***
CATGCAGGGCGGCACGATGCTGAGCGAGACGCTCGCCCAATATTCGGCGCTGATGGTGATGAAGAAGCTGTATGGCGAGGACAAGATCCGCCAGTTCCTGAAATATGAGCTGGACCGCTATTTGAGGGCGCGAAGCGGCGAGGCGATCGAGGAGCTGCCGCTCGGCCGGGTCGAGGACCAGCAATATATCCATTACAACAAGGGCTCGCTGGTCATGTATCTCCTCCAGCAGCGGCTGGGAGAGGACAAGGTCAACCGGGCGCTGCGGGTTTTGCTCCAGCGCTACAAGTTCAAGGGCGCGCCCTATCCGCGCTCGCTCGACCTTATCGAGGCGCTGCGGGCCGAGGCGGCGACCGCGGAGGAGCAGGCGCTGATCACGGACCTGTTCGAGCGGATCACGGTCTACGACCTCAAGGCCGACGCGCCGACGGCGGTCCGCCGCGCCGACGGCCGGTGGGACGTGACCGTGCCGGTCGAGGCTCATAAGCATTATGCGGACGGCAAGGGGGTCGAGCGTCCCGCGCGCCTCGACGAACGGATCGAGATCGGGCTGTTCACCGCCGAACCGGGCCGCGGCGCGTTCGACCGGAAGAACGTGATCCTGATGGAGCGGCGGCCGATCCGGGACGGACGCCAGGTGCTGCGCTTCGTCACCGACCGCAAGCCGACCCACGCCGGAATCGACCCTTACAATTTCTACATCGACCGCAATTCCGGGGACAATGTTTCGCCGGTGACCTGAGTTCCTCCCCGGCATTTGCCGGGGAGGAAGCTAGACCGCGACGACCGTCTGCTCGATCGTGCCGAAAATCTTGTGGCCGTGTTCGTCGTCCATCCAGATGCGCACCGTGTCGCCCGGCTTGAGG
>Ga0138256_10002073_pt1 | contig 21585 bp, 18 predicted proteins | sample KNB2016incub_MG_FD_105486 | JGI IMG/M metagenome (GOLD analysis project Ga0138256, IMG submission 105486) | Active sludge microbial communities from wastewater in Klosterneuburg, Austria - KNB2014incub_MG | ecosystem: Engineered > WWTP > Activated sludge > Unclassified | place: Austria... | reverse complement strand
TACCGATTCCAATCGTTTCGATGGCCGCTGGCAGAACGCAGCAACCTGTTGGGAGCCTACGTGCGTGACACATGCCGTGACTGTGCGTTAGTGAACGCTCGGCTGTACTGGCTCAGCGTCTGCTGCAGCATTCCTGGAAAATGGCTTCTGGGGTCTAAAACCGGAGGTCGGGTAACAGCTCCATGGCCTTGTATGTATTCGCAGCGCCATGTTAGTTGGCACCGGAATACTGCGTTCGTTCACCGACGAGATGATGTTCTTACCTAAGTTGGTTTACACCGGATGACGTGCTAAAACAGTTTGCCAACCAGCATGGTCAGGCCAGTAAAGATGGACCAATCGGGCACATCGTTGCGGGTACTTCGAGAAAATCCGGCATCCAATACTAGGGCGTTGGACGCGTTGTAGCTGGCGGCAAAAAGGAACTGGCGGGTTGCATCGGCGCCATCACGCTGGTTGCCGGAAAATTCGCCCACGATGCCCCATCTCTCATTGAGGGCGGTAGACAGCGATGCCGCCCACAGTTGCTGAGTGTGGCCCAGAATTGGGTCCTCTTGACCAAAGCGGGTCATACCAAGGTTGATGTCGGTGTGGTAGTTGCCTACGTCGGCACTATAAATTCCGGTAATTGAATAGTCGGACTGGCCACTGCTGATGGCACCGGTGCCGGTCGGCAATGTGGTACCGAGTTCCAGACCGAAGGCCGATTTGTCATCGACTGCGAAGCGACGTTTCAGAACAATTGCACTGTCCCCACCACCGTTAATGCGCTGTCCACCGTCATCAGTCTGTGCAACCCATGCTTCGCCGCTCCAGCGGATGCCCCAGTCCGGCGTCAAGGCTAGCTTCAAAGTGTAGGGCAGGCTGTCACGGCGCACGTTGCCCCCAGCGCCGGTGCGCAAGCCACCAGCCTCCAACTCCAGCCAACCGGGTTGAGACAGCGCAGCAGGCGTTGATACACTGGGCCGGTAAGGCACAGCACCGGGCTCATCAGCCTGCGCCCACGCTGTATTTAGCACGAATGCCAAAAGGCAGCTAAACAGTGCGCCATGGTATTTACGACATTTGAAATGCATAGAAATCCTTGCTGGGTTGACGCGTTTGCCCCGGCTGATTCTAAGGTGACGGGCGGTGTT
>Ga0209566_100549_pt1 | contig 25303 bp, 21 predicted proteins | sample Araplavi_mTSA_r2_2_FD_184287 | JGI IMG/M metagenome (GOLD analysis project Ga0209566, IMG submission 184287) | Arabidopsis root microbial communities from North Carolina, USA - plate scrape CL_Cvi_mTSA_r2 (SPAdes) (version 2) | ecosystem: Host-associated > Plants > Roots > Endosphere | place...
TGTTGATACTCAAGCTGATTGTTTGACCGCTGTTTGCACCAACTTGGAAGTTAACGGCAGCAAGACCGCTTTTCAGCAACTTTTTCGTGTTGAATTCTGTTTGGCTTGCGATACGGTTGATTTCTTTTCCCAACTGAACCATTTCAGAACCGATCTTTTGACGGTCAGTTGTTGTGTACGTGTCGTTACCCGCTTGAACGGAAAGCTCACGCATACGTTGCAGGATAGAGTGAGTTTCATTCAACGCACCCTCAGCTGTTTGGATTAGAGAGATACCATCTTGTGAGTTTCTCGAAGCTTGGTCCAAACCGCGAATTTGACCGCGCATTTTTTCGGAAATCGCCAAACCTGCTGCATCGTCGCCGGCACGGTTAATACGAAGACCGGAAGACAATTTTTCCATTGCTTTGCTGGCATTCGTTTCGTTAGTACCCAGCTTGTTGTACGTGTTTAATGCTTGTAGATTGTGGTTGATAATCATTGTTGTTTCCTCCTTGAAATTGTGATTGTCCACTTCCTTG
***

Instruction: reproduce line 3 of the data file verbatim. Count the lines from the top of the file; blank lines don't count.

TACCGATTCCAATCGTTTCGATGGCCGCTGGCAGAACGCAGCAACCTGTTGGGAGCCTACGTGCGTGACACATGCCGTGACTGTGCGTTAGTGAACGCTCGGCTGTACTGGCTCAGCGTCTGCTGCAGCATTCCTGGAAAATGGCTTCTGGGGTCTAAAACCGGAGGTCGGGTAACAGCTCCATGGCCTTGTATGTATTCGCAGCGCCATGTTAGTTGGCACCGGAATACTGCGTTCGTTCACCGACGAGATGATGTTCTTACCTAAGTTGGTTTACACCGGATGACGTGCTAAAACAGTTTGCCAACCAGCATGGTCAGGCCAGTAAAGATGGACCAATCGGGCACATCGTTGCGGGTACTTCGAGAAAATCCGGCATCCAATACTAGGGCGTTGGACGCGTTGTAGCTGGCGGCAAAAAGGAACTGGCGGGTTGCATCGGCGCCATCACGCTGGTTGCCGGAAAATTCGCCCACGATGCCCCATCTCTCATTGAGGGCGGTAGACAGCGATGCCGCCCACAGTTGCTGAGTGTGGCCCAGAATTGGGTCCTCTTGACCAAAGCGGGTCATACCAAGGTTGATGTCGGTGTGGTAGTTGCCTACGTCGGCACTATAAATTCCGGTAATTGAATAGTCGGACTGGCCACTGCTGATGGCACCGGTGCCGGTCGGCAATGTGGTACCGAGTTCCAGACCGAAGGCCGATTTGTCATCGACTGCGAAGCGACGTTTCAGAACAATTGCACTGTCCCCACCACCGTTAATGCGCTGTCCACCGTCATCAGTCTGTGCAACCCATGCTTCGCCGCTCCAGCGGATGCCCCAGTCCGGCGTCAAGGCTAGCTTCAAAGTGTAGGGCAGGCTGTCACGGCGCACGTTGCCCCCAGCGCCGGTGCGCAAGCCACCAGCCTCCAACTCCAGCCAACCGGGTTGAGACAGCGCAGCAGGCGTTGATACACTGGGCCGGTAAGGCACAGCACCGGGCTCATCAGCCTGCGCCCACGCTGTATTTAGCACGAATGCCAAAAGGCAGCTAAACAGTGCGCCATGGTATTTACGACATTTGAAATGCATAGAAATCCTTGCTGGGTTGACGCGTTTGCCCCGGCTGATTCTAAGGTGACGGGCGGTGTT